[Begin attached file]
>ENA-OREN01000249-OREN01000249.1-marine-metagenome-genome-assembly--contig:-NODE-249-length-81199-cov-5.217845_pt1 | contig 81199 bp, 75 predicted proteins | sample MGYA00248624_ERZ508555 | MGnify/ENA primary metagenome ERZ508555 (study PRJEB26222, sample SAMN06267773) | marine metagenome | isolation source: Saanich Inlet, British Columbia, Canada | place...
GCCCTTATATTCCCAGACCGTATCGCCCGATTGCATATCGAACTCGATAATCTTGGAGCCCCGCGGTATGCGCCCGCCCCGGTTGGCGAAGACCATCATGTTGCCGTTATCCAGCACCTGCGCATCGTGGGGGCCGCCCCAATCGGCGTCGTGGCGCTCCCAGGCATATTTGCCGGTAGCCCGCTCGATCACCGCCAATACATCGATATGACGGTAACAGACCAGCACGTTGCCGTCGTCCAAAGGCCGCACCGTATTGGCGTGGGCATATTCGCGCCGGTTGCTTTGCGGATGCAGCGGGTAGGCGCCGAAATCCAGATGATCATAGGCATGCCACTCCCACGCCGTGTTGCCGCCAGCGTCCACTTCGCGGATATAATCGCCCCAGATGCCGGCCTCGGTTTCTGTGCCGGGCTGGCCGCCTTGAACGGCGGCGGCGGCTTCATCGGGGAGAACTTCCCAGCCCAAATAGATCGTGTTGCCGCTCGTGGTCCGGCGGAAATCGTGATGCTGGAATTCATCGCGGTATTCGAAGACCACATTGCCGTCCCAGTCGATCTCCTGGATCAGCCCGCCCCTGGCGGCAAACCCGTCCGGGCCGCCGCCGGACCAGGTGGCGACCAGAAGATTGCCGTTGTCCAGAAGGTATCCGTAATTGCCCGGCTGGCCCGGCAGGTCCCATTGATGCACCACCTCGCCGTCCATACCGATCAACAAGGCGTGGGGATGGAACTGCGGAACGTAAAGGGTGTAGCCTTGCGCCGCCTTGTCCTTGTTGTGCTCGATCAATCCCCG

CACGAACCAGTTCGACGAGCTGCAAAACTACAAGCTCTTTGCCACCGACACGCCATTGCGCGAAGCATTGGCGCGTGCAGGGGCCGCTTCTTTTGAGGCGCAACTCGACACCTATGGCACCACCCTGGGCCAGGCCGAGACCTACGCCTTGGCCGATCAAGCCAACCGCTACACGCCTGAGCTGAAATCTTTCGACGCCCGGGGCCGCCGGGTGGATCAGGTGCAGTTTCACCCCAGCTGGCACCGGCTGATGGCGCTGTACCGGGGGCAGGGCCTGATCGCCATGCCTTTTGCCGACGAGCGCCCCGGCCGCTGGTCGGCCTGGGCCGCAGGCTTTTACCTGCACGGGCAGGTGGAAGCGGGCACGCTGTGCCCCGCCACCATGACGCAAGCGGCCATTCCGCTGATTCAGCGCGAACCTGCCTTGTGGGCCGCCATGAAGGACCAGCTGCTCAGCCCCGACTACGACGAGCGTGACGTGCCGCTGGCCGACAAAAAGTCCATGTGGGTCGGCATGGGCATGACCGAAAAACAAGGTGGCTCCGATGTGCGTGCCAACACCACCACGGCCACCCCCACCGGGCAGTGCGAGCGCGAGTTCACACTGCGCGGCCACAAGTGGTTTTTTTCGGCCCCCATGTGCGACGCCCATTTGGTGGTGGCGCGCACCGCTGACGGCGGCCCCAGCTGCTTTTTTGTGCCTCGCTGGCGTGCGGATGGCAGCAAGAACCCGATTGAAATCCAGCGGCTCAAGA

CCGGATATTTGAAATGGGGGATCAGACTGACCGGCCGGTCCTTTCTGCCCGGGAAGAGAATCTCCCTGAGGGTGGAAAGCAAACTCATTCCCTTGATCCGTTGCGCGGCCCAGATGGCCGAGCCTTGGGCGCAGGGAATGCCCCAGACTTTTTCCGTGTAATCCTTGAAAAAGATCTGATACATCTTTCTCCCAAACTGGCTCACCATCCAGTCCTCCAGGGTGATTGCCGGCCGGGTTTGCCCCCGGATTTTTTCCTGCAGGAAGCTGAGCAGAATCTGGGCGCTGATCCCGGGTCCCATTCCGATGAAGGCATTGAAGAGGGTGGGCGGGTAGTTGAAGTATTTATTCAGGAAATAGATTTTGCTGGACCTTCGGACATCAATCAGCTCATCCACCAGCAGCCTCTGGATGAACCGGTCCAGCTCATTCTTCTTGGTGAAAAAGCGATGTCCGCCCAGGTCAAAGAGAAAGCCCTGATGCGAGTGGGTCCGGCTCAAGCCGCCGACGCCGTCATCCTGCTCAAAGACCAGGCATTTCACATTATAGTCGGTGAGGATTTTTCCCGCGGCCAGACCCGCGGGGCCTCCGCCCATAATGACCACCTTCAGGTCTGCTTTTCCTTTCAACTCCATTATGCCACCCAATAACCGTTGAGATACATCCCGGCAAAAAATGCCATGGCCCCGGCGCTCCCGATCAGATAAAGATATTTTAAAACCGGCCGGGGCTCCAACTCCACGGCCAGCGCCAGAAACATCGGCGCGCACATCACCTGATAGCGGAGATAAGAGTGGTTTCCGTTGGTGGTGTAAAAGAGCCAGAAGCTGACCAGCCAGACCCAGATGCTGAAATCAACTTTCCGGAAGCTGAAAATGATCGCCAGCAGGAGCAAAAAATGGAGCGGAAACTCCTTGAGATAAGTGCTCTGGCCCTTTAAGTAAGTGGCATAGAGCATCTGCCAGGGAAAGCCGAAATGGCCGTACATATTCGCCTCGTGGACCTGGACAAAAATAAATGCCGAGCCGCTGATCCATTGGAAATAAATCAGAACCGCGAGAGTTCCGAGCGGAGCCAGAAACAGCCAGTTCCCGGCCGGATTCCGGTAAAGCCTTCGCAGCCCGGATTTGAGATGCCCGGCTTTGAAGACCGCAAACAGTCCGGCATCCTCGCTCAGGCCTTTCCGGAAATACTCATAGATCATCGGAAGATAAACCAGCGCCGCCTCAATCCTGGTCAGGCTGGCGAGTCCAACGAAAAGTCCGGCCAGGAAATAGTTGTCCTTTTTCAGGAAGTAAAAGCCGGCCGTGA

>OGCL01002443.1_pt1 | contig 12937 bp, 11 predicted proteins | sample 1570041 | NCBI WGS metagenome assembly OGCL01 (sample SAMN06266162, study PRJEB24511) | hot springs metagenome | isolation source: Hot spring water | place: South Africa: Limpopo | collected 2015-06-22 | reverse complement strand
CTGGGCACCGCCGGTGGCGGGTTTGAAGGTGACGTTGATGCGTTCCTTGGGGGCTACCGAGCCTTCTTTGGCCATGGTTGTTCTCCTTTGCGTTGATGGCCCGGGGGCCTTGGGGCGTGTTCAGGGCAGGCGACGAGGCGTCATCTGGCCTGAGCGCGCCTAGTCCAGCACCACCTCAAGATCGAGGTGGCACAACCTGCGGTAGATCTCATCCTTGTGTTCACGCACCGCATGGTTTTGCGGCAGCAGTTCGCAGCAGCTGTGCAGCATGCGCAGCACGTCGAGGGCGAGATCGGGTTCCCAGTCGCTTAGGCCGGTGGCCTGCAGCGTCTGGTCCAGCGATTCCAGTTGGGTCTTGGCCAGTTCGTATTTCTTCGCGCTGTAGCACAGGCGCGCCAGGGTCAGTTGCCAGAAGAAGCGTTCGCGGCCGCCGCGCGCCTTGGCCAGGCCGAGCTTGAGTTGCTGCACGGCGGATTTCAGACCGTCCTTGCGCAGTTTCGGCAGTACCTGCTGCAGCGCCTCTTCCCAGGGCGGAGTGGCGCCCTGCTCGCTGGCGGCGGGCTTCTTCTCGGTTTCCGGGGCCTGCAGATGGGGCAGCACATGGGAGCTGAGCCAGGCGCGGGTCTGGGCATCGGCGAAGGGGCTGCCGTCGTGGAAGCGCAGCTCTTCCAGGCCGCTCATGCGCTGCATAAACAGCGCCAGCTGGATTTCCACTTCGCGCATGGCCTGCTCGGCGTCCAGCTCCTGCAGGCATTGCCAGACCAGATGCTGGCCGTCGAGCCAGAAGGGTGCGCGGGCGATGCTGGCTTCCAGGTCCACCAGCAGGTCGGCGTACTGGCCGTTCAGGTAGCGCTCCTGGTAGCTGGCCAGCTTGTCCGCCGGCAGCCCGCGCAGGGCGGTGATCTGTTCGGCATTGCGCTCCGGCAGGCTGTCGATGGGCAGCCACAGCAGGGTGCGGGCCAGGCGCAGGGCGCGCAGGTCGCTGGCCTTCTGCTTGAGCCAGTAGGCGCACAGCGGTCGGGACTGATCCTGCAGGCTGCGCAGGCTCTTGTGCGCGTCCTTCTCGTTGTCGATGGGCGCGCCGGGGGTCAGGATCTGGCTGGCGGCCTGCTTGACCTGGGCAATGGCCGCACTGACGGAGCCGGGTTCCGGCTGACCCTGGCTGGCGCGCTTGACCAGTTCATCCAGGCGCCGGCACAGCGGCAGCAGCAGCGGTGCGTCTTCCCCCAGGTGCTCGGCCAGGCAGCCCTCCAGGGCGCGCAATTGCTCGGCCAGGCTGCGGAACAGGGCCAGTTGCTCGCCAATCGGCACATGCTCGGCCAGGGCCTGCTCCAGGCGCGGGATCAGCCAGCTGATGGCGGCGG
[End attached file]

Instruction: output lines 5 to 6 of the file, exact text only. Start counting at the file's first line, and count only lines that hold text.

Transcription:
>OGCL01002443.1_pt1 | contig 12937 bp, 11 predicted proteins | sample 1570041 | NCBI WGS metagenome assembly OGCL01 (sample SAMN06266162, study PRJEB24511) | hot springs metagenome | isolation source: Hot spring water | place: South Africa: Limpopo | collected 2015-06-22 | reverse complement strand
CTGGGCACCGCCGGTGGCGGGTTTGAAGGTGACGTTGATGCGTTCCTTGGGGGCTACCGAGCCTTCTTTGGCCATGGTTGTTCTCCTTTGCGTTGATGGCCCGGGGGCCTTGGGGCGTGTTCAGGGCAGGCGACGAGGCGTCATCTGGCCTGAGCGCGCCTAGTCCAGCACCACCTCAAGATCGAGGTGGCACAACCTGCGGTAGATCTCATCCTTGTGTTCACGCACCGCATGGTTTTGCGGCAGCAGTTCGCAGCAGCTGTGCAGCATGCGCAGCACGTCGAGGGCGAGATCGGGTTCCCAGTCGCTTAGGCCGGTGGCCTGCAGCGTCTGGTCCAGCGATTCCAGTTGGGTCTTGGCCAGTTCGTATTTCTTCGCGCTGTAGCACAGGCGCGCCAGGGTCAGTTGCCAGAAGAAGCGTTCGCGGCCGCCGCGCGCCTTGGCCAGGCCGAGCTTGAGTTGCTGCACGGCGGATTTCAGACCGTCCTTGCGCAGTTTCGGCAGTACCTGCTGCAGCGCCTCTTCCCAGGGCGGAGTGGCGCCCTGCTCGCTGGCGGCGGGCTTCTTCTCGGTTTCCGGGGCCTGCAGATGGGGCAGCACATGGGAGCTGAGCCAGGCGCGGGTCTGGGCATCGGCGAAGGGGCTGCCGTCGTGGAAGCGCAGCTCTTCCAGGCCGCTCATGCGCTGCATAAACAGCGCCAGCTGGATTTCCACTTCGCGCATGGCCTGCTCGGCGTCCAGCTCCTGCAGGCATTGCCAGACCAGATGCTGGCCGTCGAGCCAGAAGGGTGCGCGGGCGATGCTGGCTTCCAGGTCCACCAGCAGGTCGGCGTACTGGCCGTTCAGGTAGCGCTCCTGGTAGCTGGCCAGCTTGTCCGCCGGCAGCCCGCGCAGGGCGGTGATCTGTTCGGCATTGCGCTCCGGCAGGCTGTCGATGGGCAGCCACAGCAGGGTGCGGGCCAGGCGCAGGGCGCGCAGGTCGCTGGCCTTCTGCTTGAGCCAGTAGGCGCACAGCGGTCGGGACTGATCCTGCAGGCTGCGCAGGCTCTTGTGCGCGTCCTTCTCGTTGTCGATGGGCGCGCCGGGGGTCAGGATCTGGCTGGCGGCCTGCTTGACCTGGGCAATGGCCGCACTGACGGAGCCGGGTTCCGGCTGACCCTGGCTGGCGCGCTTGACCAGTTCATCCAGGCGCCGGCACAGCGGCAGCAGCAGCGGTGCGTCTTCCCCCAGGTGCTCGGCCAGGCAGCCCTCCAGGGCGCGCAATTGCTCGGCCAGGCTGCGGAACAGGGCCAGTTGCTCGCCAATCGGCACATGCTCGGCCAGGGCCTGCTCCAGGCGCGGGATCAGCCAGCTGATGGCGGCGG